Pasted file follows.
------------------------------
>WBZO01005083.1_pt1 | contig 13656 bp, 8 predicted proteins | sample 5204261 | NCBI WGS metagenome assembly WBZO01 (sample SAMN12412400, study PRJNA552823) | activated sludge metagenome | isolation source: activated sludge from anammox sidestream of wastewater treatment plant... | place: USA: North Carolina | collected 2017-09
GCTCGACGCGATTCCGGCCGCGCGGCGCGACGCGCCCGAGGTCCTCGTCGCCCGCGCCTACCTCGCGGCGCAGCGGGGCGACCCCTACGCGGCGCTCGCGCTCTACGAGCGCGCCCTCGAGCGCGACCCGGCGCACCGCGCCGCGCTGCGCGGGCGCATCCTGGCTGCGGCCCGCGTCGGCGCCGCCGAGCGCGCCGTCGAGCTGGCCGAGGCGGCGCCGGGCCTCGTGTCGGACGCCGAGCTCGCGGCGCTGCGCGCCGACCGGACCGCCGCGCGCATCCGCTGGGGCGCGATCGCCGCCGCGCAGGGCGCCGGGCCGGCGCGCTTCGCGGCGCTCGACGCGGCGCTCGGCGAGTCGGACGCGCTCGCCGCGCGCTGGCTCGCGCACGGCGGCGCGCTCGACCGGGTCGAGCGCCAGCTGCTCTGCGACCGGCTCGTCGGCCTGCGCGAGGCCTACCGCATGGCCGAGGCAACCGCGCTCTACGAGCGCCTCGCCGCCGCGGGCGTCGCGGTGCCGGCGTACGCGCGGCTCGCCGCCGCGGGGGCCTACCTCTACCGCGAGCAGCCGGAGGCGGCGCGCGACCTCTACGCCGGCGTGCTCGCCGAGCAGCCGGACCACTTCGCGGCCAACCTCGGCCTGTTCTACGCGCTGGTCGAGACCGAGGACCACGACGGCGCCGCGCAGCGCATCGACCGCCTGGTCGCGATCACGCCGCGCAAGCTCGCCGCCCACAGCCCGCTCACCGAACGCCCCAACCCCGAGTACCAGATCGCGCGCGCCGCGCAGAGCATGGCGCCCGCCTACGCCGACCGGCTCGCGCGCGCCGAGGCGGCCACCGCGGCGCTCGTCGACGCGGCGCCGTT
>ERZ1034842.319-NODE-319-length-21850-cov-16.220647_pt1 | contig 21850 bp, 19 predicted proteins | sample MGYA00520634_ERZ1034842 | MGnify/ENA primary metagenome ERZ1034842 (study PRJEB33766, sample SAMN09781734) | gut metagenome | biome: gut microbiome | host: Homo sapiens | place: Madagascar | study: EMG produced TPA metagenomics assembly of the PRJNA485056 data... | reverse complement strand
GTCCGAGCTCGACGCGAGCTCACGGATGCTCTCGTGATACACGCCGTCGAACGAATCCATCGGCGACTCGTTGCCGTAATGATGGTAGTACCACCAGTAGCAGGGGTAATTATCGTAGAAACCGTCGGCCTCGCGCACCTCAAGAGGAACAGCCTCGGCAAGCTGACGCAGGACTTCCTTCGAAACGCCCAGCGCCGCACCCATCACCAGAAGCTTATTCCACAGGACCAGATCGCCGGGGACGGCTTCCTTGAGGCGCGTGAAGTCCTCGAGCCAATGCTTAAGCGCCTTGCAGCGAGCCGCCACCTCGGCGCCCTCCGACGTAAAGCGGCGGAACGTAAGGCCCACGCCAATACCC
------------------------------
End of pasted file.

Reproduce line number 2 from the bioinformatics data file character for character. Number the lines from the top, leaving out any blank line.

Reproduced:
GCTCGACGCGATTCCGGCCGCGCGGCGCGACGCGCCCGAGGTCCTCGTCGCCCGCGCCTACCTCGCGGCGCAGCGGGGCGACCCCTACGCGGCGCTCGCGCTCTACGAGCGCGCCCTCGAGCGCGACCCGGCGCACCGCGCCGCGCTGCGCGGGCGCATCCTGGCTGCGGCCCGCGTCGGCGCCGCCGAGCGCGCCGTCGAGCTGGCCGAGGCGGCGCCGGGCCTCGTGTCGGACGCCGAGCTCGCGGCGCTGCGCGCCGACCGGACCGCCGCGCGCATCCGCTGGGGCGCGATCGCCGCCGCGCAGGGCGCCGGGCCGGCGCGCTTCGCGGCGCTCGACGCGGCGCTCGGCGAGTCGGACGCGCTCGCCGCGCGCTGGCTCGCGCACGGCGGCGCGCTCGACCGGGTCGAGCGCCAGCTGCTCTGCGACCGGCTCGTCGGCCTGCGCGAGGCCTACCGCATGGCCGAGGCAACCGCGCTCTACGAGCGCCTCGCCGCCGCGGGCGTCGCGGTGCCGGCGTACGCGCGGCTCGCCGCCGCGGGGGCCTACCTCTACCGCGAGCAGCCGGAGGCGGCGCGCGACCTCTACGCCGGCGTGCTCGCCGAGCAGCCGGACCACTTCGCGGCCAACCTCGGCCTGTTCTACGCGCTGGTCGAGACCGAGGACCACGACGGCGCCGCGCAGCGCATCGACCGCCTGGTCGCGATCACGCCGCGCAAGCTCGCCGCCCACAGCCCGCTCACCGAACGCCCCAACCCCGAGTACCAGATCGCGCGCGCCGCGCAGAGCATGGCGCCCGCCTACGCCGACCGGCTCGCGCGCGCCGAGGCGGCCACCGCGGCGCTCGTCGACGCGGCGCCGTT